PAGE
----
Visiting the entire establishment will take at least three or four hours. Some people come back for a second day as there is so much to see. Stop by Emzara’s Buffet for a relaxing full meal or get some snacks of ice cream, pizza, or funnel cakes in the Village Market. Parents can relax while children enjoy an exceptionally nice playground.

Ark Zip Line

Try the Screaming Eagle Zip Line for a fun adventure.

   They even have a Screaming Eagle Zip Line with speeds of 50 mph for the adventurous. Try a free fall jump or test your balance on the aerial adventure course. There’s something here for everyone.

Ark Bow

The visitors in this picture give a good size comparison to the bow of the Ark.

   Set on 800 acres in western Kentucky, they have a lot of room to grow. Plans are already underway for the Tower of Babel and a Giraffe Safari.

   The Ark Encounter is a great Biblical adventure for the entire family.

The Ark Encounter is located in Williamstown, Kentucky west of Exit 154 off I-75.  It is approximately 40 miles south of Cincinnati, Ohio. 

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s that lived during Noah’s lifetime animals we see today. 

Want to Actually Touch a Shark? Visit Newport Aquarium

Touch a shark! Play with the penguins! Experiences such as these happen every day at Newport Aquarium in Newport, Kentucky just across the Ohio River from Cincinnati, Ohio.  Here over 7,000 aquatic creatures from around the world have been gathered in a million gallons of fun.

Following the map on this  World Aquatic Tour, visits are made to every continent, every ocean and lots of waterways in between. Excitement begins as many walkways actually are tunnels through the ocean scene.  There are fish swimming above, below, and on both sides…surrounding visitors with the feeling of actually walking on the ocean floor. Two hundred feet of tunnels, somehow constructed of acrylic without seams, amaze the eye.  Many aquatic creatures soar overhead or pass under everyone’s feet…even a legendary giant sea turtle!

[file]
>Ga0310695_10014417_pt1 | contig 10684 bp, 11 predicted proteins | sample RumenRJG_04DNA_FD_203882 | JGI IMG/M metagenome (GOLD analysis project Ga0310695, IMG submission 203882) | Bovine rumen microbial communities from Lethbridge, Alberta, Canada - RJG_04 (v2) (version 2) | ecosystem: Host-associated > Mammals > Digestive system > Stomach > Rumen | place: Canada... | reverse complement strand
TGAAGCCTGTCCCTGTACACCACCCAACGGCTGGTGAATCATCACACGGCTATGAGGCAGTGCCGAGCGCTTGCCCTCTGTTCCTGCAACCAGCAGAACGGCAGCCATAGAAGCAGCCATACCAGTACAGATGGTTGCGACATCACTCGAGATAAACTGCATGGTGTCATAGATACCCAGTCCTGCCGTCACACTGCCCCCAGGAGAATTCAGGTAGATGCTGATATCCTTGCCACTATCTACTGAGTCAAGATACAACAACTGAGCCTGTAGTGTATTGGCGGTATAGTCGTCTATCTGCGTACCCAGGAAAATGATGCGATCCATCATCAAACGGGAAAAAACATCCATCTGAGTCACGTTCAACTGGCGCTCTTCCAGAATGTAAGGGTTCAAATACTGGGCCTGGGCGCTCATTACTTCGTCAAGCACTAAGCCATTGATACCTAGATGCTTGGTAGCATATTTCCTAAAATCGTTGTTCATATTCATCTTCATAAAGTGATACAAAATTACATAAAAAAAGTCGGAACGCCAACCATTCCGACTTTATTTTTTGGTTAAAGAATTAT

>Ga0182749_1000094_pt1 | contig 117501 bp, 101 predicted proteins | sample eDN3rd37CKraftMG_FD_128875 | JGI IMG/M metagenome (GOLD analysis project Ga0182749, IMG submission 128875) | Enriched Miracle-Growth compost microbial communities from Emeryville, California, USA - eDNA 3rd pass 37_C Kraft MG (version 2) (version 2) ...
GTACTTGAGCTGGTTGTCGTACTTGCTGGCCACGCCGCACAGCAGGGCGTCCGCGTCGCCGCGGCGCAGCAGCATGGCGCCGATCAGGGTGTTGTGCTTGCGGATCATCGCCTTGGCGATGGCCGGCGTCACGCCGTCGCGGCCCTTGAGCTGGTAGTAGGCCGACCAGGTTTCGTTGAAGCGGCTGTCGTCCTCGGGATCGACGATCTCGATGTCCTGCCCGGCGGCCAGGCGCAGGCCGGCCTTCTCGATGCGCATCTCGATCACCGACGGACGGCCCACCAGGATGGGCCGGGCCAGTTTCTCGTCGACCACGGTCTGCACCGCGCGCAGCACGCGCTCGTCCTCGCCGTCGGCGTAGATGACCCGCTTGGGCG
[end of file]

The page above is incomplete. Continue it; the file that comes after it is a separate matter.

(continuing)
Jellyfish Gallery displays over one hundred jellyfish that possess that magical ability to illuminate under water, making for quite an attractive display. Located in clear tubes, the mesmerizing jellyfish float with ease while performing their elegant dance. Recent research indicates that the protein extracted from jellyfish may help keep human brain cells alive longer. Just another great reason to enjoy watching them.  Youngsters also have fun playing tag with the moon jellies on the Jelly Wall, or hop their way to excitement on Frogger, a video game part of the Frog Bog exhibit.  Here’s the perfect place to take a break from walking, sit down on the benches and watch the jellyfish and the children at play.  You might be tempted to join in the games!

The Shark Tank draws children and the young at heart like bears to honey. After instruction on the proper method for petting a shark, supervised touching is allowed. The official “two-finger” technique gently rubs the shark from front to back. Actually the sharks really enjoy this experience as it produces a satisfying electrical connection for them…reiki for sharks! Young boys especially, return again and again to pet these dangerous creatures. And yes, this writer experienced the thrill of it personally.

Penguin Palooza features cold-water penguins in temperatures similar to those in their natural Antarctic home. The viewing area has seating so you can give your feet a break, while watching the antics of these cute little guys in their tuxedos.  If you want to play with the penguins an additional fee is charged and children must be accompanied by an adult.

Newport on the Levee combines a fantastic entertainment area with an outstanding shopping complex. Besides Newport Aquarium, guests will find  movie theaters, live concerts, Fun Zone, Ride the Ducks, exclusive places to shop, and of course, fine dining establishments.  There is something here for the entire family so you might as well stay for a day or two at the hotels located in Newport.